Through the years, I have learned to mask first my Depression because I have lived with it for such a long time, more than half my life.  I have just recently perfected the fake smile and faux happy personality when it comes to my Generalized Anxiety.  This little devil has been present in my life for the last decade and I never know when it will go on a nice vacation and I never know when it will return.  Little bugger!  Recently, it has decided to become the dictator of my being.  It took over me a week and a half ago making my body rigid and me mute.  That day was the start to me feeling, well, off.  The work week following that incident, I spent most of my days hiding in my cubicle not wanting to interact with anyone.  Many times I wished I could just go home and hide in my room.  I wanted to be alone.  If I did have interact with my coworkers, I was the smiling funny person I usually am.  All I have to do is put on that fake grin and all of my inner turmoil is hidden.  Viola!  I look perfectly fine.

This past Sunday night I slept awfully.  Even pumped up on .5mg of Ativan and 2mg of Lunesta, my body would not fall asleep.  After watching the 2 hour premiere of Return To Amish because well I had nothing else to do, I decided to try and fall asleep again.  It was 1am.  Luckily, sleep came quick but my body awoke at 5:00am.  Insomnia was back.  When I finally decided to wake up for the day and not continue a fit of tossing and turning in bed in hopes I would fall back asleep it was 6:30am.  I gave in.  Brain, you won.  With a rush of dizziness and nausea, I felt it best to call out sick.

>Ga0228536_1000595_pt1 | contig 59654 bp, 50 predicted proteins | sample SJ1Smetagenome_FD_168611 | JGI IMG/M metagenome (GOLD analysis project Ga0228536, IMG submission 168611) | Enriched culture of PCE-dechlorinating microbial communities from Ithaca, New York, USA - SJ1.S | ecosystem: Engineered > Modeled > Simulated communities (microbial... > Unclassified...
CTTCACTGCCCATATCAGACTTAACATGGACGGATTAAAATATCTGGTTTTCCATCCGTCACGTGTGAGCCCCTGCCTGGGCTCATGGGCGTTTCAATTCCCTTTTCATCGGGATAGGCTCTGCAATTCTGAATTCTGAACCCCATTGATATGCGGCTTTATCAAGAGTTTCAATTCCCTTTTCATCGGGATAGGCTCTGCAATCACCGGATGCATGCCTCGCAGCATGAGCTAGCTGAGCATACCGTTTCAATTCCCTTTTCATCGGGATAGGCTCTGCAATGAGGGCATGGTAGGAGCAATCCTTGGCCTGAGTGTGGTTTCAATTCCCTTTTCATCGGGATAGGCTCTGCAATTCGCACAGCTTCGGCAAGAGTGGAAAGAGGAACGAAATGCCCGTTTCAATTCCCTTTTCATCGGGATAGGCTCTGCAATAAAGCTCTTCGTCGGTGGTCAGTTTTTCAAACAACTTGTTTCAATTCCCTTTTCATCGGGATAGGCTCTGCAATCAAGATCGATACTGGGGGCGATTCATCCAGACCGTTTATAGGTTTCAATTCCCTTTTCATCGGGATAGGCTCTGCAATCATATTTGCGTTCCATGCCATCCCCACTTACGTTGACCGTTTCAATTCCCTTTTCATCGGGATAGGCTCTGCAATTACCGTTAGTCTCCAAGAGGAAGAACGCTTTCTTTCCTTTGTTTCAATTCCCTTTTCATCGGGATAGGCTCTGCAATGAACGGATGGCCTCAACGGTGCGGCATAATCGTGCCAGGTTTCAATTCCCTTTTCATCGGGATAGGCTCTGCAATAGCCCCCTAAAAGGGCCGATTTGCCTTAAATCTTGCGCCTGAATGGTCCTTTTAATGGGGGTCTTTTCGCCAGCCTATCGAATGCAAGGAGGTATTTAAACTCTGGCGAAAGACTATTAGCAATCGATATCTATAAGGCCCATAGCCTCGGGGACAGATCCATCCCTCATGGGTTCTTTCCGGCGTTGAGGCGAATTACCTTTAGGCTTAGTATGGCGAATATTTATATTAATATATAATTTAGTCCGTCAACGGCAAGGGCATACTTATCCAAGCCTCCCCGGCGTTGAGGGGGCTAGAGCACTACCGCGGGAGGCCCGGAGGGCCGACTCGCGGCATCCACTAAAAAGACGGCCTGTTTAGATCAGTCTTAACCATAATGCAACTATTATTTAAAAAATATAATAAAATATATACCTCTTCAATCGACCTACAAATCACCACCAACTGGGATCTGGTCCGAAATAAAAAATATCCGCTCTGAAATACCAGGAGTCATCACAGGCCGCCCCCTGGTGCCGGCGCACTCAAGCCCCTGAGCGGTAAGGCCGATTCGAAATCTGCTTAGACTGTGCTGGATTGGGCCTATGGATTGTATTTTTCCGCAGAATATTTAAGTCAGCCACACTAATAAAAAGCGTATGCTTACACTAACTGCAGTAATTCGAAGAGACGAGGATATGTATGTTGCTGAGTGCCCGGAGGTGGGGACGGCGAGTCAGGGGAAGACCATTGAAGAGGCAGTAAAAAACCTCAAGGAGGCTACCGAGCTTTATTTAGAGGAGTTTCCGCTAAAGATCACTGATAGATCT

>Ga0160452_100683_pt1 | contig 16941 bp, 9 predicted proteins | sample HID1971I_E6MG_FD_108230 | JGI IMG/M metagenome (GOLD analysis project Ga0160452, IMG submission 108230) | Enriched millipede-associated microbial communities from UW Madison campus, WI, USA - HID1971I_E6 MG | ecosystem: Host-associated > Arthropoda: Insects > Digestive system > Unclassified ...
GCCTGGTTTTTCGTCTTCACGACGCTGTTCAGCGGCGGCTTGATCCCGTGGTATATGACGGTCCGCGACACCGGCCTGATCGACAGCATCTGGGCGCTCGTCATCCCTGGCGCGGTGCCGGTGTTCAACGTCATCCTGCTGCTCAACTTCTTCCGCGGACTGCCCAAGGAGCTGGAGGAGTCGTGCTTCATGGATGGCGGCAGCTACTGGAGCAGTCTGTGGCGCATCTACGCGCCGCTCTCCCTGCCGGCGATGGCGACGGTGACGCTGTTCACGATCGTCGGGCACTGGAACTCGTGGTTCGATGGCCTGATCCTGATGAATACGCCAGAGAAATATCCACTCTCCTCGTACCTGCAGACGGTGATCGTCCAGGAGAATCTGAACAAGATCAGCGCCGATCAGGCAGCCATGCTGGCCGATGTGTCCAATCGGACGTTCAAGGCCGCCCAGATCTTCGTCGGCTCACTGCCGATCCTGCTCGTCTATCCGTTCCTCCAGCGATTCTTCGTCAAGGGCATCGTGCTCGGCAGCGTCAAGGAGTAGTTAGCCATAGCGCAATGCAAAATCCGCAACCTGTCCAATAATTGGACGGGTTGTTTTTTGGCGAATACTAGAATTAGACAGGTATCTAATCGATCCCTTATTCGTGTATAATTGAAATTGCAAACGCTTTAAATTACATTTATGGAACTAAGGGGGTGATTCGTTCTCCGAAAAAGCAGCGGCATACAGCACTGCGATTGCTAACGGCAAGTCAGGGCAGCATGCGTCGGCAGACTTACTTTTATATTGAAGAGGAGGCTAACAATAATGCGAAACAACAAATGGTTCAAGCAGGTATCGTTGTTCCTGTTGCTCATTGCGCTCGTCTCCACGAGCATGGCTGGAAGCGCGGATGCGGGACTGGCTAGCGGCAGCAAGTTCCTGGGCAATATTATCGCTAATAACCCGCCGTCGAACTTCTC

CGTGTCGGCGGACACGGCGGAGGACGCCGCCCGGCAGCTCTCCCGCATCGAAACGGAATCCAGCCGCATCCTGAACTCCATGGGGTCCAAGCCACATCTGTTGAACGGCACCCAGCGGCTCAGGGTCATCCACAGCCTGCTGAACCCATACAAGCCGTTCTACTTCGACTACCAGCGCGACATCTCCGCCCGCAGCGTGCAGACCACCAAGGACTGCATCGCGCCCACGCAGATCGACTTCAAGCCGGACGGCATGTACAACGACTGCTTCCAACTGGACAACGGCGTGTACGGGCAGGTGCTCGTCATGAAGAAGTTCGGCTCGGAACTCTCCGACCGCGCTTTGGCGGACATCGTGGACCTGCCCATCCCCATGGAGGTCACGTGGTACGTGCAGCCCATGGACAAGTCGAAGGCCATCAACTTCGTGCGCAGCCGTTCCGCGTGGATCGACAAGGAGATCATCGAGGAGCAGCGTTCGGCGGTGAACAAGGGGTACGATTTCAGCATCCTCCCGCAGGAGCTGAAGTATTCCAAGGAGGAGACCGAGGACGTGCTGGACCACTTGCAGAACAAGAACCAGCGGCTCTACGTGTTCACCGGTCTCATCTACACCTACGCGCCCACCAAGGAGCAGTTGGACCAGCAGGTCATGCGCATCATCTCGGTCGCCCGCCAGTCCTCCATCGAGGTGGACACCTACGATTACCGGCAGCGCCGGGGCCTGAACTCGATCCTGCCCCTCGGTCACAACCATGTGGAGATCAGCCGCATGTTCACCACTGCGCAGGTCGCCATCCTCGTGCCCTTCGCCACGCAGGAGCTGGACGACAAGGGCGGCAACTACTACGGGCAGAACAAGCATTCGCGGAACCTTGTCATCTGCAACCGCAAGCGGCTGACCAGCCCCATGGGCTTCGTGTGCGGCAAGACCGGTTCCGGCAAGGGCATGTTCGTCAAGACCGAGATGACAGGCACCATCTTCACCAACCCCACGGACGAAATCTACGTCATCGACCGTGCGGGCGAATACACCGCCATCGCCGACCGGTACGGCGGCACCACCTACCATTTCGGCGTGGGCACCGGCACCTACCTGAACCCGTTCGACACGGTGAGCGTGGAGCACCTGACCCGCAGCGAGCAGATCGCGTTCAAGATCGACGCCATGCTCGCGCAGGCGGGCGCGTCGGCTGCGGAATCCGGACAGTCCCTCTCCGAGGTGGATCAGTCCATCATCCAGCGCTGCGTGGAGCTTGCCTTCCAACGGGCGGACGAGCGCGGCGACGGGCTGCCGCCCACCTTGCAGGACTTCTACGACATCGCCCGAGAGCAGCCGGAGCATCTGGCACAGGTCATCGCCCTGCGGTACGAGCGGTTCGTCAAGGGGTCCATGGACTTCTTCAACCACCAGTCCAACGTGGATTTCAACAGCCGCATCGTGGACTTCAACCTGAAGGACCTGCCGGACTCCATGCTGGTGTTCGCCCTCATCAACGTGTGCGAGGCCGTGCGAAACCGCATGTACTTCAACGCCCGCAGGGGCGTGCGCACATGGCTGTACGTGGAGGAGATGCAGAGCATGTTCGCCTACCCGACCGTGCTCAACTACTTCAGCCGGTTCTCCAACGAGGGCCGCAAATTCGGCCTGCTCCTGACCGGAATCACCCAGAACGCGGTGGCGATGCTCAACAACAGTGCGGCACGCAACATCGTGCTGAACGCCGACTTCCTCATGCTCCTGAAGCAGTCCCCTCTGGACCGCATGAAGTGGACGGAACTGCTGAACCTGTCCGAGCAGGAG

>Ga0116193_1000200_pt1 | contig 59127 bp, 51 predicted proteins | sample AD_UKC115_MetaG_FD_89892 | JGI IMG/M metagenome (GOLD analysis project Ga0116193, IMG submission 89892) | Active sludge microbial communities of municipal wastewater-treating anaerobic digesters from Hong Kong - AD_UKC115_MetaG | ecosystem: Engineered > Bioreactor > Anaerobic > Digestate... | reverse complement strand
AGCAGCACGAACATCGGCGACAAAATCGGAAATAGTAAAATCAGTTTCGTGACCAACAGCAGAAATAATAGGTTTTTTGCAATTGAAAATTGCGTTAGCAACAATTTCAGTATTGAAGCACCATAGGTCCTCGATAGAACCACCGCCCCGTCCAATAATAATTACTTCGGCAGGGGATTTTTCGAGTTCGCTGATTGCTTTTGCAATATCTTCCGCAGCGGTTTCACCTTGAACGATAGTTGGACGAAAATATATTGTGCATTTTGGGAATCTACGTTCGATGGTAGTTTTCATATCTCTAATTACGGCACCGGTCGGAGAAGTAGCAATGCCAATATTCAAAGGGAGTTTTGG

Upon returning to the office the next day, some comments were thrown at me about being ‘sick’.  Sometimes it gets to the point where I feel like the boy who cried wolf.  I have all these physical symptoms but I do not look sick.  I am on day nine of going to bed with such pain in my neck and shoulders because they have been tense all day.  I am highly unmotivated to move and feel out of it.  I don’t quite feel depressed as I do not feel hopeless or worthless, but I do not feel like myself.  Some negative thoughts are returning to me… thoughts where my husband and child deserve better.  I am frequently apologizing to both of them for being so irritable all the time.  “I don’t want to be mean, I am so sorry.”  As I am saying this, I imagine my daughter sitting in therapy in her adult years talking of her mother who snapped at her with anger all the time.  It’s not what I want, but I can’t control it.  Anxiety has taken the reigns.